03.30.2022: Consumers, investors and business owners are bracing for an inflationary future. Bond investors have ratcheted up their 5- and 10-year inflation expectations as current inflation rates break 40-year records. In light of this, we believe investors should consider an allocation to real assets as part of their portfolio mix. Real assets, including real estate, represent a hedge against inflation’s purchasing-power erosion. But because properties carry unique attributes, such as location and usage, some types of real estate are better inflation hedges than others.
Residential real estate responds well to inflation, a fact that has not been lost on homeowners recently. Residential real estate prices in 20 US cities jumped 19.1 per cent over the 12 months ending in January, according to S&P CoreLogic Case-Shiller – the fourth-largest annual gain in 35 years, according to Bloomberg. Sun Belt cities, like Phoenix and Miami, were the biggest beneficiaries.
Most investment real estate generates rental income, is financed by a mortgage and appreciates or depreciates in value based on cap rates and market conditions, including replacement cost. Rental income can keep pace with inflation, or better, if leases turn over frequently enough and vacancy rates are low enough to command higher rents. Residential investment real estate has performed well in inflationary periods because leases renew annually. Residential real estate expanded in value relative to the size of the economy in the 1970s, while stock prices fell, according to a recent report in The Wall Street Journal. Commercial properties, like office, retail and industrial, could potentially suffer value erosion in an inflationary environment because commercial leases are often 10 years or more in duration. Over the last decade, apartment REITs have outperformed office REITs by more than 40 percentage points, with 18 percentage points of that outperformance occurring since the pandemic lockdowns.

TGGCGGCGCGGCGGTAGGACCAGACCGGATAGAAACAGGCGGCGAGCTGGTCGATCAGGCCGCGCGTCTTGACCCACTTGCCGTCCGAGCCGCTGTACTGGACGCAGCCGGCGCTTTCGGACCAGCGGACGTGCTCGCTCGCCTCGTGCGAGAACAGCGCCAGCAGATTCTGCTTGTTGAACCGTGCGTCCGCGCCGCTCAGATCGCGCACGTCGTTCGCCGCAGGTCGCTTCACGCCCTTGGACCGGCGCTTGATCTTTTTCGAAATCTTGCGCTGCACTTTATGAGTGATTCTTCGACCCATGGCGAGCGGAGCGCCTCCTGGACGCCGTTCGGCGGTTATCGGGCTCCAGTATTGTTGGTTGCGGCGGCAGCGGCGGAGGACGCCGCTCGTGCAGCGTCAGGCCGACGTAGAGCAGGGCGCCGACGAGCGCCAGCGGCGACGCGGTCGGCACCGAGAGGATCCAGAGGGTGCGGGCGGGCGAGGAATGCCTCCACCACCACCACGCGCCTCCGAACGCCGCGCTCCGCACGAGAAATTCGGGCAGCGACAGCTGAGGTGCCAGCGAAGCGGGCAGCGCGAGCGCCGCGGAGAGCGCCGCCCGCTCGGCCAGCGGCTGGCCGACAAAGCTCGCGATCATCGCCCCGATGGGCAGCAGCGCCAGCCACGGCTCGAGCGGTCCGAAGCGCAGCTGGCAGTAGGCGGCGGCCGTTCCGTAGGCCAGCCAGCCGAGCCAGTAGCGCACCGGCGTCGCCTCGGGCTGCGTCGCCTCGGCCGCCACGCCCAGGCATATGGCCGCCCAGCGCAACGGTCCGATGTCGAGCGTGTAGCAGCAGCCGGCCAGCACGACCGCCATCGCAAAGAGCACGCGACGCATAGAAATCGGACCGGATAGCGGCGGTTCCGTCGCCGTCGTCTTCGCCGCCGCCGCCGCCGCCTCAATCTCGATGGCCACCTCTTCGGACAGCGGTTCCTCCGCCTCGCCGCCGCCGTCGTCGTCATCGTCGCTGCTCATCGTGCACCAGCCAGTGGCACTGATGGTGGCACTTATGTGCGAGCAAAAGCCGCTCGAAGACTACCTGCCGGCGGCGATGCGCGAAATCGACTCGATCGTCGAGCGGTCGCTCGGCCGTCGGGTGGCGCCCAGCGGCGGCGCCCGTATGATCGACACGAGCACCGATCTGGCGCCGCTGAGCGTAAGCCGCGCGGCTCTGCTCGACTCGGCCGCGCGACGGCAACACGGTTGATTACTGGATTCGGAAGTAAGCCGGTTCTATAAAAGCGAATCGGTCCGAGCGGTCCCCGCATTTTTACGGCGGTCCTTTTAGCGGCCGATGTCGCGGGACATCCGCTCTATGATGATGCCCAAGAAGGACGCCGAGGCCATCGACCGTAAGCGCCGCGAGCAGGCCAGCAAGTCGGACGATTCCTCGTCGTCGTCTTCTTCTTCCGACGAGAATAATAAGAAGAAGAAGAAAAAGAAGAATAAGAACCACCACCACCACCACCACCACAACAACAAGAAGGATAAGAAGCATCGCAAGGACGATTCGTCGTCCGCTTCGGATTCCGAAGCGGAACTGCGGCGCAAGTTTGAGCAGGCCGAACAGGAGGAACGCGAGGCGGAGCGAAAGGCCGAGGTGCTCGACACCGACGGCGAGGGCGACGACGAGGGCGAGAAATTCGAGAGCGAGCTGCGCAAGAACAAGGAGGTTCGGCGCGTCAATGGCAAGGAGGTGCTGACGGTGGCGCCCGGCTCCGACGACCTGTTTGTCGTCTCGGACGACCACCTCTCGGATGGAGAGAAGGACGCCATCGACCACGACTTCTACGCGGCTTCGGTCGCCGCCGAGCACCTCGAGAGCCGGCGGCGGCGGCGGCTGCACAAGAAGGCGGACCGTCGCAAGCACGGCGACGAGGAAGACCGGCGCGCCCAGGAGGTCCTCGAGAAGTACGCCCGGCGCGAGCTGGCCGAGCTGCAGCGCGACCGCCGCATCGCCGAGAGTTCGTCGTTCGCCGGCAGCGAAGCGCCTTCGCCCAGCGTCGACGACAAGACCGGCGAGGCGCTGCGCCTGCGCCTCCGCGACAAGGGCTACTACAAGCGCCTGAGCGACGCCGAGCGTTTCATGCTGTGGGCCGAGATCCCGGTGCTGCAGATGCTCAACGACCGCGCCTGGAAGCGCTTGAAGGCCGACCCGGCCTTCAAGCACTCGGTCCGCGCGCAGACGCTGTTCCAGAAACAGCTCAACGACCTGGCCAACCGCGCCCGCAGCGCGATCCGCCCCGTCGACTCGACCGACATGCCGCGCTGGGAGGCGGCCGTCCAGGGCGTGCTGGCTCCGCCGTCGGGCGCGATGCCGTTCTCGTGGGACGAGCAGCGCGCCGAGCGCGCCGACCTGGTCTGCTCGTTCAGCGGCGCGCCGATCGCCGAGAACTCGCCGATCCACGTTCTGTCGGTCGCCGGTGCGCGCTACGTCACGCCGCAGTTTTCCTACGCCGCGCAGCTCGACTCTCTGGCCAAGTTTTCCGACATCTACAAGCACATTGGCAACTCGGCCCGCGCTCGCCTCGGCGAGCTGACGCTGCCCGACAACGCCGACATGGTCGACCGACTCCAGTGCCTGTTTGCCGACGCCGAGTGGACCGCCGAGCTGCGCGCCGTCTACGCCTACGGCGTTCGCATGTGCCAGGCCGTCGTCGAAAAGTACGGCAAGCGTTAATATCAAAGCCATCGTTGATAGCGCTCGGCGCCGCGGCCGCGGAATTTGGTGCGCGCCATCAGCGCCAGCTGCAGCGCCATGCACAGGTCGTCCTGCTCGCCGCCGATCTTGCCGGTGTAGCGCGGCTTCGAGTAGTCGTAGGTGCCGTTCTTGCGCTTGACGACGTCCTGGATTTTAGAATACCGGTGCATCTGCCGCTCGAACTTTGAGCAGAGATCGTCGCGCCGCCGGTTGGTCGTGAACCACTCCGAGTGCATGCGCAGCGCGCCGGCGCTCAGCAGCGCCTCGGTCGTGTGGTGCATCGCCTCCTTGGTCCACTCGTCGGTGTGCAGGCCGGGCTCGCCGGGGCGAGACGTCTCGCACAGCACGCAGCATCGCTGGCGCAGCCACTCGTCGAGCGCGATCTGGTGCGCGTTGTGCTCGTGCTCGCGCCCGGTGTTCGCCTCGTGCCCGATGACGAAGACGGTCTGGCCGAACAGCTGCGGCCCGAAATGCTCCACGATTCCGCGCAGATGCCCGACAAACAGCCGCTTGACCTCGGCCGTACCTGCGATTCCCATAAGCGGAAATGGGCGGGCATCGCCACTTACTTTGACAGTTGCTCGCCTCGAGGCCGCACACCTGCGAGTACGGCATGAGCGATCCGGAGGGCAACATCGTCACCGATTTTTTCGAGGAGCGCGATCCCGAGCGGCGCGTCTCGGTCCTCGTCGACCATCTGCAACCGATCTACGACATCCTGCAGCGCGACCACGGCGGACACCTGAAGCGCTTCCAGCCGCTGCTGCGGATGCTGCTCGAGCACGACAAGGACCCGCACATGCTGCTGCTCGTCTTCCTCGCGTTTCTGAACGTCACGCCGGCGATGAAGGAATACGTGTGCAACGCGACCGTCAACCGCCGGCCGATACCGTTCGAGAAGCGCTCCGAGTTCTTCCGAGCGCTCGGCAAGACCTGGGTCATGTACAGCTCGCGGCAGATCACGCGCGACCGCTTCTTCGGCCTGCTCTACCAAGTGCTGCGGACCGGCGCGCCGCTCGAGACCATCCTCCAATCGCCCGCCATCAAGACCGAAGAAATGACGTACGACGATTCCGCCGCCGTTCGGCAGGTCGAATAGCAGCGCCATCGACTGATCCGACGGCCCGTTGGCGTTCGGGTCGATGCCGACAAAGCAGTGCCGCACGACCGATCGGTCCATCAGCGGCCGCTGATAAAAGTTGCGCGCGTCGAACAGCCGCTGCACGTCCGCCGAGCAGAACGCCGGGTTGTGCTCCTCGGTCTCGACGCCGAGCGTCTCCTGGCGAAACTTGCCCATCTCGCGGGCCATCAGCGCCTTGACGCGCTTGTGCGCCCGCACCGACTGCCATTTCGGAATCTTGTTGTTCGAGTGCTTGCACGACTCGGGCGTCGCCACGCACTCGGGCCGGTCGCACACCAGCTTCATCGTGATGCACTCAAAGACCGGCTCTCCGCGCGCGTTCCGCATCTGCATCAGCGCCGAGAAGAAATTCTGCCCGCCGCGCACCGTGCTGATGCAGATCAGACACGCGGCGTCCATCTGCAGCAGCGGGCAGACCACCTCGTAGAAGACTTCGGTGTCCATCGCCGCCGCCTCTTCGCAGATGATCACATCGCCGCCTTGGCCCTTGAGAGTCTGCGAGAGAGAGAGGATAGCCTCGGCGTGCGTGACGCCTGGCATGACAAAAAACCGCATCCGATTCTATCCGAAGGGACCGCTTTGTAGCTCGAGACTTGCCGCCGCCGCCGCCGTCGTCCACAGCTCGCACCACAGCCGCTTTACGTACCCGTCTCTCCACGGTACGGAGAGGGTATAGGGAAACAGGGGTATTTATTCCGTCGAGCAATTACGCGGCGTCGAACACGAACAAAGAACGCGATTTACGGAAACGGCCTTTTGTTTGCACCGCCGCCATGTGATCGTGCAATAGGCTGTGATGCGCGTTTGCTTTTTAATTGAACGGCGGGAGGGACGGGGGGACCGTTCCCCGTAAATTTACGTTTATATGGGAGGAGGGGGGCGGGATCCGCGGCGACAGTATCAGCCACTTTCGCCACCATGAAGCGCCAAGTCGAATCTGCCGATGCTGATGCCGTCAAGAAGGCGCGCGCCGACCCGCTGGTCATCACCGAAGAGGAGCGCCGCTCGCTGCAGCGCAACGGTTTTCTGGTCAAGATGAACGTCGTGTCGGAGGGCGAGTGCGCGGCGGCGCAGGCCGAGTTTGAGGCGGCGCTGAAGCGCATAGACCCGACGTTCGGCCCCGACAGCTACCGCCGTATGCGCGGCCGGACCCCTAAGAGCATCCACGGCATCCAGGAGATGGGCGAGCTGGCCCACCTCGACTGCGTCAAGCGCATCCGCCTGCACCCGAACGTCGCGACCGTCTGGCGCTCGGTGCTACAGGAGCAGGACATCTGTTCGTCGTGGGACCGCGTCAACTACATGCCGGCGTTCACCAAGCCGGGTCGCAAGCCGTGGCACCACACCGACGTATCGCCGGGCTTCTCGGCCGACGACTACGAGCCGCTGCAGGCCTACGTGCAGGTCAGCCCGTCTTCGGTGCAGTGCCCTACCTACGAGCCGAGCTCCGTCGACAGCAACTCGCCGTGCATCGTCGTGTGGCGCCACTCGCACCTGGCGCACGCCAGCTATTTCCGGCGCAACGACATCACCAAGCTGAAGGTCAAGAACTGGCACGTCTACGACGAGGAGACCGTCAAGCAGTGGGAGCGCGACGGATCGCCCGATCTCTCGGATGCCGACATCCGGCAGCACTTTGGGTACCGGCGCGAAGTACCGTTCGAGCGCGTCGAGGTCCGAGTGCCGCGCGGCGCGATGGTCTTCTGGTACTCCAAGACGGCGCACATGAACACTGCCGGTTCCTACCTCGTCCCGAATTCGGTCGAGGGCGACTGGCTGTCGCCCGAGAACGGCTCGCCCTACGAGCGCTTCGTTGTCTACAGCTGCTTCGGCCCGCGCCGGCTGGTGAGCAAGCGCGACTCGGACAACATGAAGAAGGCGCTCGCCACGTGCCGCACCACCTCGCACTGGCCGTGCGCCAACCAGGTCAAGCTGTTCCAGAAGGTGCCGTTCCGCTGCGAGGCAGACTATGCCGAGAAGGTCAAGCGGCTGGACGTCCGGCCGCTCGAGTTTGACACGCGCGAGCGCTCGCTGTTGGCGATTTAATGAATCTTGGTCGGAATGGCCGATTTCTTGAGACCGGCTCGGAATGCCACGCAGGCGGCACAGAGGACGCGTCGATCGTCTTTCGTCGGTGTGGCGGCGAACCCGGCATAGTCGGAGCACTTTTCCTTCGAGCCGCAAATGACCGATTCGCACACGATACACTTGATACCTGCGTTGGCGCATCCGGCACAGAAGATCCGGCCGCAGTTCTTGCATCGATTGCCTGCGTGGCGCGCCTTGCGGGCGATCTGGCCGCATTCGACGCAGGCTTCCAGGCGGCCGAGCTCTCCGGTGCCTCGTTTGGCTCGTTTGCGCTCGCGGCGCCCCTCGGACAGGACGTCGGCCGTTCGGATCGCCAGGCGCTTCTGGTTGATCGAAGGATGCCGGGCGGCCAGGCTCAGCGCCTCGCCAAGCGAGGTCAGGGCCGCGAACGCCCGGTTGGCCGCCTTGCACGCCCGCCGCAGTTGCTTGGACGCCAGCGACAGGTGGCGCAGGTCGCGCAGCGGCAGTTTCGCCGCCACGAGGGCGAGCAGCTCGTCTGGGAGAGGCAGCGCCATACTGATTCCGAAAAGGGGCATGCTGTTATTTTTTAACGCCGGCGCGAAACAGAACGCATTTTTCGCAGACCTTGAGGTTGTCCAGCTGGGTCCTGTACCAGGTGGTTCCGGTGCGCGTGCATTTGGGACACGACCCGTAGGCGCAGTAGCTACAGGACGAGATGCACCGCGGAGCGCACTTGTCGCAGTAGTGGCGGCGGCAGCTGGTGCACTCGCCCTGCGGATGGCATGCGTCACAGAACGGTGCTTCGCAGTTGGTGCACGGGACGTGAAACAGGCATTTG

Inflation also makes new construction more expensive, helping boost real estate’s replacement cost and providing an appreciation tailwind. Lumber prices are a good proxy for construction costs. History has shown that housing prices and lumber prices have paved very similar paths over the last 20 years. Moreover, today’s supply-chain constraints have pushed prices for a variety of goods higher, adding additional costs to residential construction. Major appliances, like refrigerators, dishwashers and washing machines, have become nearly 25 per cent more expensive over the last 12 months. Such factors make the new construction of competing rental properties more expensive.
The vacancy rate is another critical input to rent growth, offering a quick market supply and demand synopsis. Tight markets with low vacancy rates help landlords command pricing power when leases renew, while the opposite is true in markets where there’s an abundance of competing, empty properties. Between 2008 and today, rental vacancies have plummeted, helping drive the median asking rent from $700/month to over $1,200/month. We expect rental vacancy rates to remain low through 2024 at least.
Financing is an important ingredient in real estate because physical collateral is relatively easy to borrow against. The same forces that push rents higher also make financing more expensive. In an inflationary environment, fixed-rate financing would help drive favorable financial leverage as rents rise and financing costs stay fixed. Nonetheless, prevailing financing rates are important in determining ongoing property values. Commercial property values could suffer if interest rates were to rise faster than inflation. History suggests, however, that 10-year rates tend to trail inflation to the upside, since the Federal Reserve’s inflation-fighting rates are typically overnight maturities. Real rates (interest rates adjusted for inflation) have been an important driver of real estate values. History has shown low or negative real rates propel property values higher.
We expect inflation will be higher over the next 10 years than it was over the last 10 years. Having a portfolio allocation to real assets, including real estate, could make sense as a hedge against lingering purchasing-power erosion.